An IDE is a piece of software that helps developers code and create websites. The acronym is derived from the longer term Integrated Development Environment. Typically, it contains tools such as a source code editor and a debugger. The purpose of an IDE is to streamline the development of languages such as PHP.
The developers of CodeLobster recently contacted me about their portable IDE. Normally, I would not write about an IDE as I get by every day with a basic text editor. However, CodeLobster has some interesting features that made me give it a second look.
The software is only available for Windows. Every major release of Windows since Windows ME is supported.
What Does CodeLobster Offer?
IDEs can be expensive, however CodeLobster is one of the few companies that offers a free version of their script.
The free version features:
- HTML editor
- HTML code inspector
- CSS editor
- PHP editor
- PHP debugger
Setting up CodeLobster is straight forward. I will not bore you with every single installation step, such as agreeing to terms, choosing your language, and choosing your install location. However, I want to share with you a couple of the steps as it illustrates what the software can do.
One of the first options presented to you is what file types you want to associate with CodeLobster. If you select a file, CodeLobster will become the default application for that file type.
CodeLobster offers an obscene amount of colour schemes. It is not something that concerns me, however if you are switching over from another text editor or IDE, you will like the fact you can keep the same style.
Components for popular platforms can be installed during the installation process.
In order to use the software free of charge, you need to sign up for an account to gain an access code. This is standard procedure for software like this. What I liked about CodeLobster is that there is an option to try the software for 30 days. This allows you to test the software out before you sign up for an account.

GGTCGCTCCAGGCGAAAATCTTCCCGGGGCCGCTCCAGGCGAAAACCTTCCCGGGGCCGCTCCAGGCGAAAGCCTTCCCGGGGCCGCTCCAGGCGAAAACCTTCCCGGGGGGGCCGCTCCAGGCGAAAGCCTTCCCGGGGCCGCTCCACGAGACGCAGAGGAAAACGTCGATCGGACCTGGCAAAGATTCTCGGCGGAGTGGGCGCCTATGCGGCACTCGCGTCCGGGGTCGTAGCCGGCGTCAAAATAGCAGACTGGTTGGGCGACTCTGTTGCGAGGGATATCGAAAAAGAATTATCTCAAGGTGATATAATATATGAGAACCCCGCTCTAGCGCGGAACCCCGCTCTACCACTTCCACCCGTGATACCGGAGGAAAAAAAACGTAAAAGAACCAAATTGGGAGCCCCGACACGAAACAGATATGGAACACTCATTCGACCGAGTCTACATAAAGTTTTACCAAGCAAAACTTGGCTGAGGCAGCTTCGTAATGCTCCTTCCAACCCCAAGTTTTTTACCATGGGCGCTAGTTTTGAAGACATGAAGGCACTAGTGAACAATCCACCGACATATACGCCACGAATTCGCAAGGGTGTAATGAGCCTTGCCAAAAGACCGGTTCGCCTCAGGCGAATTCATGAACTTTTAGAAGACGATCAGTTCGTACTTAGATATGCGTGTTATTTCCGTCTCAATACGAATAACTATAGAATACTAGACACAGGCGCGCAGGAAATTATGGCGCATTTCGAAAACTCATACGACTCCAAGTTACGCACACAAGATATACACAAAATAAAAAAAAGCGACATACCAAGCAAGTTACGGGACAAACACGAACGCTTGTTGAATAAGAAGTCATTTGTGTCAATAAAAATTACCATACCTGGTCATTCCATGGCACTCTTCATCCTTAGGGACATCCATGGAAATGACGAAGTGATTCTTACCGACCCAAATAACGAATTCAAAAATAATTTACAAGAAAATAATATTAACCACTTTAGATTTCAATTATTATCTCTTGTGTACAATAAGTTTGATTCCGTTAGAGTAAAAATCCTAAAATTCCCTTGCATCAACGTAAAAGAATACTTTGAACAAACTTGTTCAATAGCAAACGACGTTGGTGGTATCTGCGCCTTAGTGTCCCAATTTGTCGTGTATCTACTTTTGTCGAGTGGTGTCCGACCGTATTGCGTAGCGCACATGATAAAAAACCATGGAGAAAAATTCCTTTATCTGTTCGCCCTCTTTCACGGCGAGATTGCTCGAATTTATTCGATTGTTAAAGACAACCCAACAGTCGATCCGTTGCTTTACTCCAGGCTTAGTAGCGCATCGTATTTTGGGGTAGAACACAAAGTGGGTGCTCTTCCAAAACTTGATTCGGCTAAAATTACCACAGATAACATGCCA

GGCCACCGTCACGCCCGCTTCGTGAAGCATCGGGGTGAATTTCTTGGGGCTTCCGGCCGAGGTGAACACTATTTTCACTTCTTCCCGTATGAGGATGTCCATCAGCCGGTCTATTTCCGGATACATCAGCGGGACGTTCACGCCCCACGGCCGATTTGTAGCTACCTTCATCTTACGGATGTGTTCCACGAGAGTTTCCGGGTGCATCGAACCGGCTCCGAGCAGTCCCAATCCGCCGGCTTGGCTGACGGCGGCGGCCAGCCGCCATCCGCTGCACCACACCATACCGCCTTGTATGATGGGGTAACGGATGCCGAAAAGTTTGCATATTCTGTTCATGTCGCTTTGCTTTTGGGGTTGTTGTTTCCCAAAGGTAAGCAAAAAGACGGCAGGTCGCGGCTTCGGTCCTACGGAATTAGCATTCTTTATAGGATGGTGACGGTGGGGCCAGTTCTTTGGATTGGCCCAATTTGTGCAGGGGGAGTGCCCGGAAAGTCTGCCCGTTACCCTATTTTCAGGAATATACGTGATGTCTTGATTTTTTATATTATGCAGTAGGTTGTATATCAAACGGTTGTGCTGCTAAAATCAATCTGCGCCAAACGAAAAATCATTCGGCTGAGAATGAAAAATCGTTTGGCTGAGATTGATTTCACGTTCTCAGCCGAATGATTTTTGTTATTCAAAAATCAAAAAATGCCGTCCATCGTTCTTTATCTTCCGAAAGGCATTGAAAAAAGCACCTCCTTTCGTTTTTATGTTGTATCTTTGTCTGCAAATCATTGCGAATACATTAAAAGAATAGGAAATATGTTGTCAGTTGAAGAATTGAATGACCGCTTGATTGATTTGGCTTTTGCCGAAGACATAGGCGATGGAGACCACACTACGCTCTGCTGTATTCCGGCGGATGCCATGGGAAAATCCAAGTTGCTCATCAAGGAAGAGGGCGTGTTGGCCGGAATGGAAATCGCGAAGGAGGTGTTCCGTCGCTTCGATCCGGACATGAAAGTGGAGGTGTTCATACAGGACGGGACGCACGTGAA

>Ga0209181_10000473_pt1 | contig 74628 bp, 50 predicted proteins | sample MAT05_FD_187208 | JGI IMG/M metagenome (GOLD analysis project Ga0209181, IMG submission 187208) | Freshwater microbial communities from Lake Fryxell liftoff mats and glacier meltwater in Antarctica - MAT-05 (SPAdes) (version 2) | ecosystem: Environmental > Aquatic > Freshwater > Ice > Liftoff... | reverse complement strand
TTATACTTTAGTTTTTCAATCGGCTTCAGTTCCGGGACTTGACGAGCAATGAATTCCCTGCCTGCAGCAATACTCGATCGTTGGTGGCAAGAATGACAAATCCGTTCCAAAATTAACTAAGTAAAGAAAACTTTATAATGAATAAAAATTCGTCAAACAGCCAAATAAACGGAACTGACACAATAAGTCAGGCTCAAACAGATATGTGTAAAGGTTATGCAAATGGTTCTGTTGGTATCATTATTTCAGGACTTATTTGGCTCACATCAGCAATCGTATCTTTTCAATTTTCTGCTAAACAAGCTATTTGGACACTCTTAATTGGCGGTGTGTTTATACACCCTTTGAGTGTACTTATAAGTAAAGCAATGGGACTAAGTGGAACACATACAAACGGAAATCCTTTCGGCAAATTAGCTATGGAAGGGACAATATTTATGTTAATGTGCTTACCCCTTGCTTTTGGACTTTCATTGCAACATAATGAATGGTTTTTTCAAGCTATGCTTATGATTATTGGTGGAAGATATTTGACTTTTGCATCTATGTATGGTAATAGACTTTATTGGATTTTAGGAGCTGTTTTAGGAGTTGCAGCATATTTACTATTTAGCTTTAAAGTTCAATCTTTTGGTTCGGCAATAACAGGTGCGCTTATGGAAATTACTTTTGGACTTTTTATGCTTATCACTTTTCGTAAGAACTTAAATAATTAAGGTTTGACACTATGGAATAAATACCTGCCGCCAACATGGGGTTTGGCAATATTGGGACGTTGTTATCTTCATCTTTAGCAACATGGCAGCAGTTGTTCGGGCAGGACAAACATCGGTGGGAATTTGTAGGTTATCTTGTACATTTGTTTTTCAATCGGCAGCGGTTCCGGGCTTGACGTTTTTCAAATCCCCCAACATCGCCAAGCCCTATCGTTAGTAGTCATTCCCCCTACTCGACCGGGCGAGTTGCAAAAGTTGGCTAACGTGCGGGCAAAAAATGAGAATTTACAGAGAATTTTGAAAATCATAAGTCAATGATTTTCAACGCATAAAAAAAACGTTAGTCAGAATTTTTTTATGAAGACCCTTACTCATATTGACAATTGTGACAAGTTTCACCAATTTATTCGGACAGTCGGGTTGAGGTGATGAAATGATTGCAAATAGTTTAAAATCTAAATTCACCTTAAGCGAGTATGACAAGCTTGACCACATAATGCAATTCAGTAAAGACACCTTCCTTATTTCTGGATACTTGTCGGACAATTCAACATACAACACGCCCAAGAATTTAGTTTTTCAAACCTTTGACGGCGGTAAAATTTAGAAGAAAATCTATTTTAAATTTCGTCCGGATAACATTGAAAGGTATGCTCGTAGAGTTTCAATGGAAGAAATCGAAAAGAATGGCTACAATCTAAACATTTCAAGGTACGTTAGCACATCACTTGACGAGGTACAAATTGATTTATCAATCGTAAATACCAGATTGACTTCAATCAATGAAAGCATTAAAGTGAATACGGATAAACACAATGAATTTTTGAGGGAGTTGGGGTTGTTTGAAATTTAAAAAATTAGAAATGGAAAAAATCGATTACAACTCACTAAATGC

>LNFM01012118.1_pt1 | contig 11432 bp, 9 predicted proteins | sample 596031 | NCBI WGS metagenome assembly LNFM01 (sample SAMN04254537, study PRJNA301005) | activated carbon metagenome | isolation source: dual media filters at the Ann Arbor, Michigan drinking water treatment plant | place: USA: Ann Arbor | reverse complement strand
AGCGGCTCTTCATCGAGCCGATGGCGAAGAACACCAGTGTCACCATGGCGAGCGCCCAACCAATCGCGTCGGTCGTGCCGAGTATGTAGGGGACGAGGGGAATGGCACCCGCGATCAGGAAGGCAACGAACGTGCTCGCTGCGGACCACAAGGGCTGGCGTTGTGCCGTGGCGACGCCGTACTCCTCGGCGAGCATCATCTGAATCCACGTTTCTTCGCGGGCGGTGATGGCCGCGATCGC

As you know, I am not a developer, however I have tried IDE software in the past in order to debug problems.
I am more accustomed to text editors for coding HTML, CSS and PHP. IDE has a similar interface, but noticeably has other panels for debugging and other things.
Advanced Features of CodeLobster
The light version of CodeLobster retails for $39.95. Upgrading will unlock the following features:
- SQL manager
- Version Control Systems
- Code validator
- Code snippets
- Code formatting
- SASS and LESS
- Split Window, Compare
- Sorting, converting
The professional version of CodeLobster retails at $119.95. This version has everything that the lite version does, however it also contains a bundle of plugins. These include:
- CMS: Drupal, Joomla, WordPress
- PHP frameworks: CakePHP, CodeIgniter, Symfony, Yii, Laravel
- Smarty and Twig template engines
If you do not need access to all of the above plugins, you can purchase them individually. The cheapest plugin is jQuery, which retails at $24.95. The most expensive is for Drupal, which costs $49.95. The WordPress plugin retails at $39.95.
The WordPress plugin allows you to download the latest version of WordPress and install it at a defined location.
It has an autocomplete feature that allows you to write code faster. Dynamic help windows also display useful tips on elements you point at.
The WordPress theme editor allows you to edit theme files and see exactly what you are changing visually.
CodeLobster comes across as a great script. I was impressed with the fact that it can be downloaded free of charge. However, what really impressed me was the plugins that are available for it to help you code. Granted, I am not a developer, therefore this is not something I will need regularly. Though I know that tools like that can prove to be a great time saver when you are working on a project.